West Texas Intermediate crude rose for a fifth day amid speculation that weaker-than-forecast jobs growth may prompt the U.S. Federal Reserve to halt tapering of economic stimulus in the world’s biggest oil consumer.
Futures climbed as much as 0.6 percent in New York after advancing the most in two months on Feb. 7. Payrolls gained 113,000 in January, according to the Labor Department, less than the 180,000 median estimate in a Bloomberg News survey. Libyan oil output increased to about 600,000 barrels a day after protests that shut a pipeline ended, according to Mohamed Elharari, a spokesman for the state-run National Oil Corp.
“Energy markets saw the disappointing payrolls as good news, in terms of what it may mean for tapering,” Mark Pervan, the head of commodity research at Australia & New Zealand Banking Group Ltd., said in a note today.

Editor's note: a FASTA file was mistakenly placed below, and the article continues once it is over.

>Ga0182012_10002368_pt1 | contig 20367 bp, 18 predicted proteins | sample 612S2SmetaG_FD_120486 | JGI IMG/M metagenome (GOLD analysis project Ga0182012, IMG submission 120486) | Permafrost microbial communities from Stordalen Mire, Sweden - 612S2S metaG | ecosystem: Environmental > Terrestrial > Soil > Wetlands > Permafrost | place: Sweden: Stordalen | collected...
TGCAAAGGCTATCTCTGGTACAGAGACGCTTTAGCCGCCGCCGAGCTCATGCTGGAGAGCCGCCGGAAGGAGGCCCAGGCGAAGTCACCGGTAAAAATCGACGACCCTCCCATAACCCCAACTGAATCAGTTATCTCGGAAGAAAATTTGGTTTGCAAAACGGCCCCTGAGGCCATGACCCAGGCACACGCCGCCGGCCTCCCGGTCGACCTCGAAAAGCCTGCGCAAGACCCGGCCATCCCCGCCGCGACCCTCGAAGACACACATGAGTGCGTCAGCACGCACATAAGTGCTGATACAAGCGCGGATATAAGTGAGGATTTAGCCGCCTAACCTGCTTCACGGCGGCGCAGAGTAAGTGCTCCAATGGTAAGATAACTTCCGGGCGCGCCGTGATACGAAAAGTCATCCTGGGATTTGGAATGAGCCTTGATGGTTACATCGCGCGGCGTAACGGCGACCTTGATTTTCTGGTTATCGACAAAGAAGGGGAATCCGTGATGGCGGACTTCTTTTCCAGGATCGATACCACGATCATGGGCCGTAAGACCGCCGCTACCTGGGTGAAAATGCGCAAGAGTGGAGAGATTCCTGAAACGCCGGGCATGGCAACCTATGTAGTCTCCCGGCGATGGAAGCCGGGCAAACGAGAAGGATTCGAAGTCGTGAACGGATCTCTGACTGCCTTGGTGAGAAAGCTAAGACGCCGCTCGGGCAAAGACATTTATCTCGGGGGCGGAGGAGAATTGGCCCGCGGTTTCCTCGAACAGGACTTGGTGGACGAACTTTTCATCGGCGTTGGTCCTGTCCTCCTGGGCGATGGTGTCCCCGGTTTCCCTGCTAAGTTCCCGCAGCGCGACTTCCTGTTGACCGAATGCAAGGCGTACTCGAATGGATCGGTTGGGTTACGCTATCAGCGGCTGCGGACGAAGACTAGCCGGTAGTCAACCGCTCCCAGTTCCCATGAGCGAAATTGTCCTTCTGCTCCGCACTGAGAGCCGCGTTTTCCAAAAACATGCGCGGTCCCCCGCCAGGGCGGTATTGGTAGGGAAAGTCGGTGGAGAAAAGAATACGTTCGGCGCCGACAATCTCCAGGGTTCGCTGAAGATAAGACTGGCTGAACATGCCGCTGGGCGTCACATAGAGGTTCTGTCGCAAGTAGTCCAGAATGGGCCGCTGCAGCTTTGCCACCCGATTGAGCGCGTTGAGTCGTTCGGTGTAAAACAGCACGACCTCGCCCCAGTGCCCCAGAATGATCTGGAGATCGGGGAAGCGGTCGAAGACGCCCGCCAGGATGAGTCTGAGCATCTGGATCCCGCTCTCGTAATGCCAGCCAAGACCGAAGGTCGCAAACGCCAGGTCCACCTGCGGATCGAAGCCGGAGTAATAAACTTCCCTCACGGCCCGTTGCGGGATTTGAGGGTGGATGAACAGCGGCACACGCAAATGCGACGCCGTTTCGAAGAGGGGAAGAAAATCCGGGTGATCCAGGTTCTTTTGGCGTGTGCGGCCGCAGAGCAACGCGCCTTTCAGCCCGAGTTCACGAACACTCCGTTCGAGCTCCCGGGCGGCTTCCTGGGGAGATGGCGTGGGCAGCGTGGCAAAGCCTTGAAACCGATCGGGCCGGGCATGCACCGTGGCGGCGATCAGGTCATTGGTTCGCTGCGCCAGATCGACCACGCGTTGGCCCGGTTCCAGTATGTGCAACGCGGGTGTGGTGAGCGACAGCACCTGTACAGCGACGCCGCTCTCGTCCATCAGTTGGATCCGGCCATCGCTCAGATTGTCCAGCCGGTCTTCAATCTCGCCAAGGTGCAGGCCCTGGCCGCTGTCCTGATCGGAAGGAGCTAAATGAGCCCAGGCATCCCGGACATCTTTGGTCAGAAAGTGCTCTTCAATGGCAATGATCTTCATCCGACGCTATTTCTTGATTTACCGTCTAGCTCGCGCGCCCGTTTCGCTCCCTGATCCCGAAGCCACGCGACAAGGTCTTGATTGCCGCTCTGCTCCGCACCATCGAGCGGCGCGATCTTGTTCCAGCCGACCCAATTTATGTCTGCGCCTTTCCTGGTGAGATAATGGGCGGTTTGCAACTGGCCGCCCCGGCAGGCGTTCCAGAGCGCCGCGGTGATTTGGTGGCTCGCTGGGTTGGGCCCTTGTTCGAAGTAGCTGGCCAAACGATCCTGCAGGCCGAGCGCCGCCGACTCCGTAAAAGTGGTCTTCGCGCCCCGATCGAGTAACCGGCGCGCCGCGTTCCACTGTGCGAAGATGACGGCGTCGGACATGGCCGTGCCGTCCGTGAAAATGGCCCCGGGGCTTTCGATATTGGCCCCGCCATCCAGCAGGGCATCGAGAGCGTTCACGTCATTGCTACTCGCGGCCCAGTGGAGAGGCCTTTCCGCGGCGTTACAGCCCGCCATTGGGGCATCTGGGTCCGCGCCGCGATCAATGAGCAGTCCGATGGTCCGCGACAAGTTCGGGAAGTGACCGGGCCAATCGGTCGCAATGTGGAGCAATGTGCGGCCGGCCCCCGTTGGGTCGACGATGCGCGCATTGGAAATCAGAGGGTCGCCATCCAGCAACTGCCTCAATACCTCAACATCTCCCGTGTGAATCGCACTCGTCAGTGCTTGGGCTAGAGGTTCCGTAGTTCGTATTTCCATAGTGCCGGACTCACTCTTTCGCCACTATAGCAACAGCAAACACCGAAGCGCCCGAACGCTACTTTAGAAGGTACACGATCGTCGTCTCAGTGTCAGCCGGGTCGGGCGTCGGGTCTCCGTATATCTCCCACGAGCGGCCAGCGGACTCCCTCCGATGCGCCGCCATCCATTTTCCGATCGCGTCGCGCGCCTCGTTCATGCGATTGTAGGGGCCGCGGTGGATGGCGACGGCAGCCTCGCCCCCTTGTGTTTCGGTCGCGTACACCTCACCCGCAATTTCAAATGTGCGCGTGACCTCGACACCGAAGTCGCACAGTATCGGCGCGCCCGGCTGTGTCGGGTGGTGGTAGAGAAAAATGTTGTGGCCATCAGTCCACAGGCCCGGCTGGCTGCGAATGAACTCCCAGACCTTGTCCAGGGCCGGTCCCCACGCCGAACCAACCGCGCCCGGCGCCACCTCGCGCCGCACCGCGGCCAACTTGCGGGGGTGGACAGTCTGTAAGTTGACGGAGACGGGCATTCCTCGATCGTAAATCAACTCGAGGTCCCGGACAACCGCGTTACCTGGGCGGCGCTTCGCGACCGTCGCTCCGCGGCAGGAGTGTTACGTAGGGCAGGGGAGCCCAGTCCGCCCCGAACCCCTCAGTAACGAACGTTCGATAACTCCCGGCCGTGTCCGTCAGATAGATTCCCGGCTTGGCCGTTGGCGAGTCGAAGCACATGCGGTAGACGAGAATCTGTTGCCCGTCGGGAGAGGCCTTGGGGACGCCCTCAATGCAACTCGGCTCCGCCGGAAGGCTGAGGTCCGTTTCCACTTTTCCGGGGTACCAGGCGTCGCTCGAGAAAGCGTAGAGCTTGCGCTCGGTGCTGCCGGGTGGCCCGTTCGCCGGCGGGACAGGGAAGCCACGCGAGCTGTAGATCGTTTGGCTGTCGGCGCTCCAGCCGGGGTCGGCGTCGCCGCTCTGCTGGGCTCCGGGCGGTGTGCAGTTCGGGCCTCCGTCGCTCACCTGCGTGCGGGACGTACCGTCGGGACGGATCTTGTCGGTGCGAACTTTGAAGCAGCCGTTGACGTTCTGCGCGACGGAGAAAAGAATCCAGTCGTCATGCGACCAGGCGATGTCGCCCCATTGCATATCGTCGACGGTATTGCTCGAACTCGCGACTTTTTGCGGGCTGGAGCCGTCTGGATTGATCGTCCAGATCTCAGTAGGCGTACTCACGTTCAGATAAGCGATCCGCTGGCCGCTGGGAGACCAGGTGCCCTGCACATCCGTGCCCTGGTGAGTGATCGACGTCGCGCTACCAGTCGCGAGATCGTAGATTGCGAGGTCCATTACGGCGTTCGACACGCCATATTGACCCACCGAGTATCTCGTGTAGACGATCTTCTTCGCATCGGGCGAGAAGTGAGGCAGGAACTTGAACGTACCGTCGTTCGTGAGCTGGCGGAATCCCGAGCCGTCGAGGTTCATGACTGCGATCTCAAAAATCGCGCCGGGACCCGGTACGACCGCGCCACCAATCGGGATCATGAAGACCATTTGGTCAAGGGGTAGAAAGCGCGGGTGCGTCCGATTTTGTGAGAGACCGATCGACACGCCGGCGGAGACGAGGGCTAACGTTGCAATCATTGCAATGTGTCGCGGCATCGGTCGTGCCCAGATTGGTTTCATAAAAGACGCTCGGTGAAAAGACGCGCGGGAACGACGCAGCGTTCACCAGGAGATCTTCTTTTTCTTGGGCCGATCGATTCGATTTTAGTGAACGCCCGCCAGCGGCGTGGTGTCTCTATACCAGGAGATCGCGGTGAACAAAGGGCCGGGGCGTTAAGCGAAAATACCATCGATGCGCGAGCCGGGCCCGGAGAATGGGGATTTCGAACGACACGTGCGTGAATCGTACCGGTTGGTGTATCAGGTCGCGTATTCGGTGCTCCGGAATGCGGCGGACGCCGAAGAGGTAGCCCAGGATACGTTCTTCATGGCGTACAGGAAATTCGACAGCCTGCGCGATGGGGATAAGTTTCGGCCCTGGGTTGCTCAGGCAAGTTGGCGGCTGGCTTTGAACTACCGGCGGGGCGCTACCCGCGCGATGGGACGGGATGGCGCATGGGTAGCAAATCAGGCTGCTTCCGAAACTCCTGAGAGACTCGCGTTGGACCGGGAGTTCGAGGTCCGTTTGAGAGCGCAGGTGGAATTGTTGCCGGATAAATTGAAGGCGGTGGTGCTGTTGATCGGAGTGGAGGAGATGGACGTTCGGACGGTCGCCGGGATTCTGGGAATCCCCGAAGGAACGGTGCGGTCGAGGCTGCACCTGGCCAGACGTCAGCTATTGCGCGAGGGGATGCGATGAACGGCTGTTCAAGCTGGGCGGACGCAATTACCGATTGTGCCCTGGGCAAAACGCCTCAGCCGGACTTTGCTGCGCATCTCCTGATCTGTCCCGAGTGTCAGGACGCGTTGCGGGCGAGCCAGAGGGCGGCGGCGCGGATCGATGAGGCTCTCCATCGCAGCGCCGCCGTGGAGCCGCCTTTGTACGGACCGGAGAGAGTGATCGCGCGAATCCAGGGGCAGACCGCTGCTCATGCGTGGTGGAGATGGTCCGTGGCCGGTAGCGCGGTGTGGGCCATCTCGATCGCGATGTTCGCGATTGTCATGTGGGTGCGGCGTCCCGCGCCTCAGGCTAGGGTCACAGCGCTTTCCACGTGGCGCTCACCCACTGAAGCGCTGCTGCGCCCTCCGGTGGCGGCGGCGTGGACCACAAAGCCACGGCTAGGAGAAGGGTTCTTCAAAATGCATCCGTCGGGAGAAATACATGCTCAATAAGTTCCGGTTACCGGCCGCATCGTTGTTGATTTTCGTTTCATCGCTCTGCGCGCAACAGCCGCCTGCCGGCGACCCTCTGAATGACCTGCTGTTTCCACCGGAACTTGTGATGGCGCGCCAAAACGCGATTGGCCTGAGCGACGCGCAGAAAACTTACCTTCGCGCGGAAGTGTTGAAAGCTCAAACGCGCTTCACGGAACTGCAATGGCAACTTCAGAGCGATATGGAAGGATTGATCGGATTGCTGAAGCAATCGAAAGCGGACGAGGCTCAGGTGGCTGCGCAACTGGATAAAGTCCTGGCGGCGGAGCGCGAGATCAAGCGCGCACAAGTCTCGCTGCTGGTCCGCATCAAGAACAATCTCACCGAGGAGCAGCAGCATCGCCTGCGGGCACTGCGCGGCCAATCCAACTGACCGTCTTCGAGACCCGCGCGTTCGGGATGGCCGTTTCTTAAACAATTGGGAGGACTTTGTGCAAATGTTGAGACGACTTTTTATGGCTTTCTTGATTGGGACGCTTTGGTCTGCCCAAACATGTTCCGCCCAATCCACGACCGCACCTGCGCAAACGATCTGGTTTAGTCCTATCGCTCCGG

WTI for March delivery gained as much as 58 cents to $100.46 a barrel in electronic trading on the New York Mercantile Exchange, and was at $100.30 at 10:49 a.m. Sydney time. The contract rose 2.1 percent to $99.88 on Feb. 7, the highest since Dec. 27. The volume of all futures traded was about 26 percent above the 100-day average. Prices gained 2.5 percent last week.
Brent for March settlement climbed 14 cents to $109.71 a barrel on the London-based ICE Futures Europe exchange. The European benchmark crude was at a premium of $9.41 to WTI, from $9.69 on Feb. 7.